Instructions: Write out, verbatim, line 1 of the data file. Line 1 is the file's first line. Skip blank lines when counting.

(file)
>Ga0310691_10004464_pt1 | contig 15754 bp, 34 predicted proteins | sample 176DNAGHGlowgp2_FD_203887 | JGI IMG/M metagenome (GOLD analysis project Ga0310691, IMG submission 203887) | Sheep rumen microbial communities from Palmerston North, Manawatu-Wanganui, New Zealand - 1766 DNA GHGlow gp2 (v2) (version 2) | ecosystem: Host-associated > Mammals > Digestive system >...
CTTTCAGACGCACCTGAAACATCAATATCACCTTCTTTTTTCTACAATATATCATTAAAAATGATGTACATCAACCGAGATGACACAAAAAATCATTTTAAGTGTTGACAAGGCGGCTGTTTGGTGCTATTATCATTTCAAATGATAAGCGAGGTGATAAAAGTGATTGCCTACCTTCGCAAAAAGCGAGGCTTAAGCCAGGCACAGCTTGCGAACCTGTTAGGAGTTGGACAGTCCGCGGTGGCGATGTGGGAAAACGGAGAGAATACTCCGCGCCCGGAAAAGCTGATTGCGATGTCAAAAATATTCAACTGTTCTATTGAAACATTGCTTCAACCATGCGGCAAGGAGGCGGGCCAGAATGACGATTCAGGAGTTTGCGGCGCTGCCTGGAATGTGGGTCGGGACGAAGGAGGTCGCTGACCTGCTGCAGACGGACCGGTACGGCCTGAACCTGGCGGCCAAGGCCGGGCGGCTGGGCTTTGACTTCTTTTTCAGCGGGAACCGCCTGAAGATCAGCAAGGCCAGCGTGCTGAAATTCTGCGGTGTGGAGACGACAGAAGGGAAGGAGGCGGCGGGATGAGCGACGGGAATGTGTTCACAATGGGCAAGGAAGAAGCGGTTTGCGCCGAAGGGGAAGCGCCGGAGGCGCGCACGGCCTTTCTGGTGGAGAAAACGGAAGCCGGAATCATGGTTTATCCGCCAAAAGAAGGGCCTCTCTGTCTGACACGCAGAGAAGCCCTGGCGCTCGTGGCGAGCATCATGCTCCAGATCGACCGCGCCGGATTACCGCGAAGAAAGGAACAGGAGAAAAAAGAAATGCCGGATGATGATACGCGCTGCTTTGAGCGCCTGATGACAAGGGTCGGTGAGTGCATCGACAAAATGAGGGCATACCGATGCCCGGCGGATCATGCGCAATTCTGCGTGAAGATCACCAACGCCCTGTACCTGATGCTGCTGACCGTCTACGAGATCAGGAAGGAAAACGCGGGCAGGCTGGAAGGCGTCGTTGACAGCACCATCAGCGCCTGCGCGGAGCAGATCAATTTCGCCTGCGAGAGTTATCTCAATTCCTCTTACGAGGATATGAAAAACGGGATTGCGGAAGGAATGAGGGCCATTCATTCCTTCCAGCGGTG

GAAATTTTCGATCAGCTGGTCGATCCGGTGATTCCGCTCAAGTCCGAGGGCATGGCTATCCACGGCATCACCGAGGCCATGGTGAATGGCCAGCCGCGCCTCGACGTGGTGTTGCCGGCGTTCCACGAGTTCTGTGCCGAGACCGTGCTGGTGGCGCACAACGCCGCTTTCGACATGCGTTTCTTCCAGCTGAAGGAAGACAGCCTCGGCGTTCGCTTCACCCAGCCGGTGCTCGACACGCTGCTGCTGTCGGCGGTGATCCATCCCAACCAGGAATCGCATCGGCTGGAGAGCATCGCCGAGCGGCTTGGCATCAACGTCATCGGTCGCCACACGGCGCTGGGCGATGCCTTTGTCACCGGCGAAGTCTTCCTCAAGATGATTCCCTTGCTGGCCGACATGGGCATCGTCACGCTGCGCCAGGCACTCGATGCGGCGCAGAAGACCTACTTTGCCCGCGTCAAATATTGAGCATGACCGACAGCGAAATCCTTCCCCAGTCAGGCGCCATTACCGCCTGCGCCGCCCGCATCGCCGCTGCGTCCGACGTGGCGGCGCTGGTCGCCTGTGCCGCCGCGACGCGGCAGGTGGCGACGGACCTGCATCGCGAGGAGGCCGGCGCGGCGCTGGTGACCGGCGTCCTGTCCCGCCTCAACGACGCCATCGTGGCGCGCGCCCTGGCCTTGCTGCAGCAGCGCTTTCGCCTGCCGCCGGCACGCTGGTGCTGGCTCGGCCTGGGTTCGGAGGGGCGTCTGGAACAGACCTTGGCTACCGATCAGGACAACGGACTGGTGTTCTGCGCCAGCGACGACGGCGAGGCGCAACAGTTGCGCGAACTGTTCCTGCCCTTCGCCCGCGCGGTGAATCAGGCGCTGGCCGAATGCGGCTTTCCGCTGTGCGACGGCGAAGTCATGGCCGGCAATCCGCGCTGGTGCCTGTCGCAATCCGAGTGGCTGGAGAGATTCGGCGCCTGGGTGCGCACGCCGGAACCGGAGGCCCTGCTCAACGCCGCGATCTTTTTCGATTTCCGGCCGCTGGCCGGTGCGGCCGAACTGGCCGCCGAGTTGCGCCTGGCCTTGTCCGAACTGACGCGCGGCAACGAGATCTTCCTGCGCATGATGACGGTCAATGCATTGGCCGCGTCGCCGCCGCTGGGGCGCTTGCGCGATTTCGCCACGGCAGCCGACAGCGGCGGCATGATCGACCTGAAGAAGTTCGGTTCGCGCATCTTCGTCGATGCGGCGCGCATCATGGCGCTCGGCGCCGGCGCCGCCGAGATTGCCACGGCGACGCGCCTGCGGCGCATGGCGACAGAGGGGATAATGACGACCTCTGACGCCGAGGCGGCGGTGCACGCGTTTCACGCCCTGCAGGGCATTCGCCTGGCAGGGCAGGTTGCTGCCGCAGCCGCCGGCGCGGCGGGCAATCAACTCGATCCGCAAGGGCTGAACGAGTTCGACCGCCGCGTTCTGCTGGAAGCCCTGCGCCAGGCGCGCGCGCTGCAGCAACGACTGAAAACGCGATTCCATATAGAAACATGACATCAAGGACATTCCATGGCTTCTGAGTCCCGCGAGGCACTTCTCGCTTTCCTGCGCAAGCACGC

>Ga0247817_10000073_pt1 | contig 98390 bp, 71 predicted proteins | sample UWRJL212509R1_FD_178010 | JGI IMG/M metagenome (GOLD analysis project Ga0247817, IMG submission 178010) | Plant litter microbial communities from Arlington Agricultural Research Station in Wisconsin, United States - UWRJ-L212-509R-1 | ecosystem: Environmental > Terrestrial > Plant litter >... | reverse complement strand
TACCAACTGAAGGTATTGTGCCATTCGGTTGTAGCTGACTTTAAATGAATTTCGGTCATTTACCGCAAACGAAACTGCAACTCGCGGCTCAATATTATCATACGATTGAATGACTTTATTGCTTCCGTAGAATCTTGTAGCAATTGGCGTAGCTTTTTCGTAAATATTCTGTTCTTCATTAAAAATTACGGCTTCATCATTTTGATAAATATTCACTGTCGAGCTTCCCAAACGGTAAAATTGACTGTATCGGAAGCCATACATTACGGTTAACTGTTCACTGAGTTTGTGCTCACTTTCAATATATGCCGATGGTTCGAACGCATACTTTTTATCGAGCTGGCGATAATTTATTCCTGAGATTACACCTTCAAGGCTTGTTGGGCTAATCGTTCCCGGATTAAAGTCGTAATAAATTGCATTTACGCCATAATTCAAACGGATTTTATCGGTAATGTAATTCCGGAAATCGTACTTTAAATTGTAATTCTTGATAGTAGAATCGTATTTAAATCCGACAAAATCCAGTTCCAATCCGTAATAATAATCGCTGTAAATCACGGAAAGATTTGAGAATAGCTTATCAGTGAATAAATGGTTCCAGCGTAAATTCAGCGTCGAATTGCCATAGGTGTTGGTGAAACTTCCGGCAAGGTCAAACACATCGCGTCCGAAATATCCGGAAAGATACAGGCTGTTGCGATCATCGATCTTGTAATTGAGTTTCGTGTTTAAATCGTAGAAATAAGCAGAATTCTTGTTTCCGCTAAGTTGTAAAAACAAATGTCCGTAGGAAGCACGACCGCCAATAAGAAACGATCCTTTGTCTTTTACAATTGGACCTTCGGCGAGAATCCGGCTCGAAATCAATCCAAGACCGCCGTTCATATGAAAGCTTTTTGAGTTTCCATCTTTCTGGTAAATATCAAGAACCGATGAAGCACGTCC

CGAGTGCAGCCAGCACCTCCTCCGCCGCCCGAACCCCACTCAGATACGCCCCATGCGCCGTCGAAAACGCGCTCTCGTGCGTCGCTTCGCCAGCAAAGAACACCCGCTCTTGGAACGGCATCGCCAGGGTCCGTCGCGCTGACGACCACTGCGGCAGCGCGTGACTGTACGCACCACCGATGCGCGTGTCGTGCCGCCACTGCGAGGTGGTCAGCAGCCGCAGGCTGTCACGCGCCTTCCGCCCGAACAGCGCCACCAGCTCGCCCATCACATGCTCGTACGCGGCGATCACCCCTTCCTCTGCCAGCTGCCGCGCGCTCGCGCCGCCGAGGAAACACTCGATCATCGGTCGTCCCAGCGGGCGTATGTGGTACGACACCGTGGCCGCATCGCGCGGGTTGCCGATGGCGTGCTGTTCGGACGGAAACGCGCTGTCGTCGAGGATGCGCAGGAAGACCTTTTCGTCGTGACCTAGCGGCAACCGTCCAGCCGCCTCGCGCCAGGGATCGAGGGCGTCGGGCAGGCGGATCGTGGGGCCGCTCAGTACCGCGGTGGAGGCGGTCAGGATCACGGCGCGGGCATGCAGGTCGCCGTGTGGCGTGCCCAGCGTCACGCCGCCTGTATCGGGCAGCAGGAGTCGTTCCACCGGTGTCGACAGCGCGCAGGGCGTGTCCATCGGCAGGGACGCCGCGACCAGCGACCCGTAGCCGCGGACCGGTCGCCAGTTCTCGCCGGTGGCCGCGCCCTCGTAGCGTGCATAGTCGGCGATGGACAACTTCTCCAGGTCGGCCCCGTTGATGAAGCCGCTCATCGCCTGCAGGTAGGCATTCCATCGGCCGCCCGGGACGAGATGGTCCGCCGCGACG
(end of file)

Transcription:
>Ga0310691_10004464_pt1 | contig 15754 bp, 34 predicted proteins | sample 176DNAGHGlowgp2_FD_203887 | JGI IMG/M metagenome (GOLD analysis project Ga0310691, IMG submission 203887) | Sheep rumen microbial communities from Palmerston North, Manawatu-Wanganui, New Zealand - 1766 DNA GHGlow gp2 (v2) (version 2) | ecosystem: Host-associated > Mammals > Digestive system >...